The English word "sport" is etymologically derived from the old Latin word “deportare,” which means to divert yourself or have fun. Until early modern times, this understanding of sports was prevalent in the Western world; horse-racing, gladiatorial combats and other hobbies were all considered sports. It was in the 19th century the word "sport" was adopted in everyday English after new games and pastimes became popular among the middle class. Then the word was transformed into an umbrella term for ball games, martial arts and heterogenous outdoor activities like cycling and skating. This new concept of “sport” has distanced itself from “deportare” even more with time and can be associated more with the Greek word “athletes,” a term derived from athlos (contest) and athlon (prize).
I do not want to get into the reasons for this paradigm shift, as it requires an entire book to explain. Nevertheless, the strange relationship between “deportare” and “athletes,” as one of the main forces of change in sports, is worthy of investigation. In this piece, I will explain the Greek tradition chronologically since the Greek tradition of “athletes” came before “deportare.”
The earliest literary account of Greek athletics comes from Homer’s "Iliad," which describes how Achilles organized funeral games consisting of eight events for his dead friend Patroklos. Throughout the Archaic period between 700 and 480 B.C., the games evolved into something more complex and organized, a regular competition to honor the gods. The primitive games that had started with chariot races and spear throwing contests slowly transformed into a five-day festival of the Olympics, combining running, wrestling, boxing, a pentathlon and different types of chariot races.
With the establishment of the Olympic Games, a set of rules and traditions were also adopted by the participating Greek city-states. After the fifth century B.C., athletes became highly skilled, dedicated athletes who trained the entire year. It was an expensive undertaking, and few people in those times were able to afford such a lifestyle. These athletes were mostly sponsored by wealthy aristocrats who were after the glory and fame of their athlete winning an Olympic competition. Nevertheless, since there was no independent sports industry to fund itself, despite the complex structure of the Olympics, the Greek athletic tradition was conducted with amateur spirit. Unlike the Roman tradition of professionalism, which I will scrutinize in my next piece, almost everything in the Greek tradition was voluntary and unprofessional.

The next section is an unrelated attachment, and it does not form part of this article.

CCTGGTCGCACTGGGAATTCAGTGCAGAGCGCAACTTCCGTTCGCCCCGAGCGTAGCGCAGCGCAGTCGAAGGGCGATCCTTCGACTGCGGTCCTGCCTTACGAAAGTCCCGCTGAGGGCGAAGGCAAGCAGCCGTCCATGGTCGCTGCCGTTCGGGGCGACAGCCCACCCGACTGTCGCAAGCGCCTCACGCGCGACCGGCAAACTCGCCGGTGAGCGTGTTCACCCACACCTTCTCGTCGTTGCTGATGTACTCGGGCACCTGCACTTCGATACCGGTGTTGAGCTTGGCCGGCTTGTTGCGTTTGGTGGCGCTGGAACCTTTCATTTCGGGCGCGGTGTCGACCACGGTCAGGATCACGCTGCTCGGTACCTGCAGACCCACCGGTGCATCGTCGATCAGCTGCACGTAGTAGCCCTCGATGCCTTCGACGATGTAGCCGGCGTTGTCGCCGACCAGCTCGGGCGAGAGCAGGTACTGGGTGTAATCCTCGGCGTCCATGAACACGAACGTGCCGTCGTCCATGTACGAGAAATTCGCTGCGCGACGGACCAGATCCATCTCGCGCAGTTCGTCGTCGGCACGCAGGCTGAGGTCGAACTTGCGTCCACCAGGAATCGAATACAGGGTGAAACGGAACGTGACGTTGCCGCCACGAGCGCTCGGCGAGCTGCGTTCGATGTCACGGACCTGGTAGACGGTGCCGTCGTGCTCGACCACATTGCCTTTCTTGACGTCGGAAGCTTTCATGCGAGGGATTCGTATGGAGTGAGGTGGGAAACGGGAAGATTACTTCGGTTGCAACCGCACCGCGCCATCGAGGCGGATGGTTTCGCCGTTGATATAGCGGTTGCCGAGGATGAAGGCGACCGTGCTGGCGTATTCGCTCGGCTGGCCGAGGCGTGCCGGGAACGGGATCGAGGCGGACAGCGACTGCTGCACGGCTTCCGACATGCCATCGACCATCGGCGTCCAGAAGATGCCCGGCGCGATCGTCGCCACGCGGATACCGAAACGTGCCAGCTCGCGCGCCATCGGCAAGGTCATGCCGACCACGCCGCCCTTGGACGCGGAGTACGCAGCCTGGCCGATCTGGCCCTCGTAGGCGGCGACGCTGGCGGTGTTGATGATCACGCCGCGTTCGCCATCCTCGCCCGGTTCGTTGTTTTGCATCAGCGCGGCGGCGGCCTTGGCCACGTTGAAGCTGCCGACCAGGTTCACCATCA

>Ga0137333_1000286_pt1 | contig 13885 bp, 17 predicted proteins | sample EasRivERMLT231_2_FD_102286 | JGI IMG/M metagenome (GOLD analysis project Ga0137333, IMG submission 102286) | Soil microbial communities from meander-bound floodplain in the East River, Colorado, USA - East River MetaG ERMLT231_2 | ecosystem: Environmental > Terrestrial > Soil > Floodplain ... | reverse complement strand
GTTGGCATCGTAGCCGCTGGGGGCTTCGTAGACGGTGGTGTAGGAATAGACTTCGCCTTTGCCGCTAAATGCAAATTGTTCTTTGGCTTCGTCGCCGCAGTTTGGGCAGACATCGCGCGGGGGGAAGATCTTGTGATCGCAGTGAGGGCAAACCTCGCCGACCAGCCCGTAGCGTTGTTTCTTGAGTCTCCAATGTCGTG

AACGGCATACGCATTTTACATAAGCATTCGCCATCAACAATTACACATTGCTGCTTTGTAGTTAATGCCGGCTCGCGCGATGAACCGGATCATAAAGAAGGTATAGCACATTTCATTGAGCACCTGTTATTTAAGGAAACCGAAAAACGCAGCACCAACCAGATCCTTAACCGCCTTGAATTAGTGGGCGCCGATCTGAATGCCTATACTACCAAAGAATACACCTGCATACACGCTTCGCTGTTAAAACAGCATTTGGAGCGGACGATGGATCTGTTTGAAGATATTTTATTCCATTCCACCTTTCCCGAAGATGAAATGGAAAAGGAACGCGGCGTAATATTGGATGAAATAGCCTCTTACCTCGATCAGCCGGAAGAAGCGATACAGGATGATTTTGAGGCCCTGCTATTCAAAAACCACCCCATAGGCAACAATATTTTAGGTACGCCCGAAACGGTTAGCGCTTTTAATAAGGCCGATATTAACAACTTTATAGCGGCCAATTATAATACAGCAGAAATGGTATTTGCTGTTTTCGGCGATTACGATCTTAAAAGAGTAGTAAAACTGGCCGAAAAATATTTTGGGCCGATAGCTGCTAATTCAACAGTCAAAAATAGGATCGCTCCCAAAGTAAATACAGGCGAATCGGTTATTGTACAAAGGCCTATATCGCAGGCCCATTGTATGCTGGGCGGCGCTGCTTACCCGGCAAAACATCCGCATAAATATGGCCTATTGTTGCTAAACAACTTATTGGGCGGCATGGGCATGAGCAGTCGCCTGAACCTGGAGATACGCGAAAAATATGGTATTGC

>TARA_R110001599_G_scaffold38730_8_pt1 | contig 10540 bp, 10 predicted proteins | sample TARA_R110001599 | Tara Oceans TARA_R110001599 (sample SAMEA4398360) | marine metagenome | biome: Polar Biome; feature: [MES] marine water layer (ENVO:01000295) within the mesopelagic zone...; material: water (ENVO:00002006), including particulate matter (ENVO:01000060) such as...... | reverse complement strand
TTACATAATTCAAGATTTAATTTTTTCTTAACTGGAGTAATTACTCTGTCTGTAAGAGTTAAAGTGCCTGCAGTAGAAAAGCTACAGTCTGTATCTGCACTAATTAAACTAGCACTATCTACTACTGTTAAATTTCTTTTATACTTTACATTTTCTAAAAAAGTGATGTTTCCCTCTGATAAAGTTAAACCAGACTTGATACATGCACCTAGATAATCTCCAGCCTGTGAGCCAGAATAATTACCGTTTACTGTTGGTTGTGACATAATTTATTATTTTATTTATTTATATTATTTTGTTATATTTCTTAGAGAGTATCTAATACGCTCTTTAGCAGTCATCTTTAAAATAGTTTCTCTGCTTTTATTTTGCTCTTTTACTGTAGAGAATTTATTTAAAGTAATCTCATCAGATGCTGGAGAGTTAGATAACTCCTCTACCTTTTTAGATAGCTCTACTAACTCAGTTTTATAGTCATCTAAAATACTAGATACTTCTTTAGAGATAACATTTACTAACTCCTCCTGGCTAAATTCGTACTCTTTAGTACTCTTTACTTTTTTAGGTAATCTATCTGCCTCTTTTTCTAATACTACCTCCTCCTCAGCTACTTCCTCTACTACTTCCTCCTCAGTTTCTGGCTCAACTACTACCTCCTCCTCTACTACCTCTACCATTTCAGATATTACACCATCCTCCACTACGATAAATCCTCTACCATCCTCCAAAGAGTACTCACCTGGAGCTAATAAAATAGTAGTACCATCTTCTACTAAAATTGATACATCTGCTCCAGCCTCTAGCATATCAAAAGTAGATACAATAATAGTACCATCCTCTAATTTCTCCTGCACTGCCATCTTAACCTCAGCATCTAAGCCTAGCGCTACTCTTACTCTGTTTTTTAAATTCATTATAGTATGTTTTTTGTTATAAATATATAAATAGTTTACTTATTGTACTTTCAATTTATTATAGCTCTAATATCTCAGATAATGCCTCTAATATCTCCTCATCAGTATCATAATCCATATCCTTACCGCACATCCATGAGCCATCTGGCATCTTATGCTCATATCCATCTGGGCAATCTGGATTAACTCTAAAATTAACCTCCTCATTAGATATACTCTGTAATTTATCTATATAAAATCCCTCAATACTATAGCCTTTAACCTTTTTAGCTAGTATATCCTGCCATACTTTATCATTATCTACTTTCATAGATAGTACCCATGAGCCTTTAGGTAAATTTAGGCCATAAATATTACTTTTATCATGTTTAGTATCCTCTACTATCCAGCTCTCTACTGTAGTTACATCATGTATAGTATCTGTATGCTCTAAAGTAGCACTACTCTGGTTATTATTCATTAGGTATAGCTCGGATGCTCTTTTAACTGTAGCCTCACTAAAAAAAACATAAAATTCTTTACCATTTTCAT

However, to ensure the quality of the games, there were judges who checked whether athletes had been training for the last 10 months and trained at least a month on the competition grounds before the Olympic Games. These judges also made sure that athletes learned the customs of the games and received no “gifts” from others in the final month. These training phases were as intense as training programs of today’s athletes, as the ancient Olympics cared only about winning. Unlike the current tradition, there were no medals for the second or third place. The ones who won the competition would be welcomed as heroes in their towns, while the ones who lost had to sneak into their homes through back alleys.
Nowadays, the Greek tradition is kept alive through professional methods, not by amateur spirit. Even the Olympics, which weirdly forbids athletes from having sponsors during the Olympics when their popularity peaks, has become more of a tourism and infrastructure project for countries. The competition, which forces its participants to remain amateurs, maintains utmost professionalism when it comes to financial matters. Seeing as the world of sports is in the same line as the Olympics when it comes to the economics of sports, it is clear that the Roman tradition, which is a unique and brutal interpretation of “deportare,” has found a way to return to the international stage.
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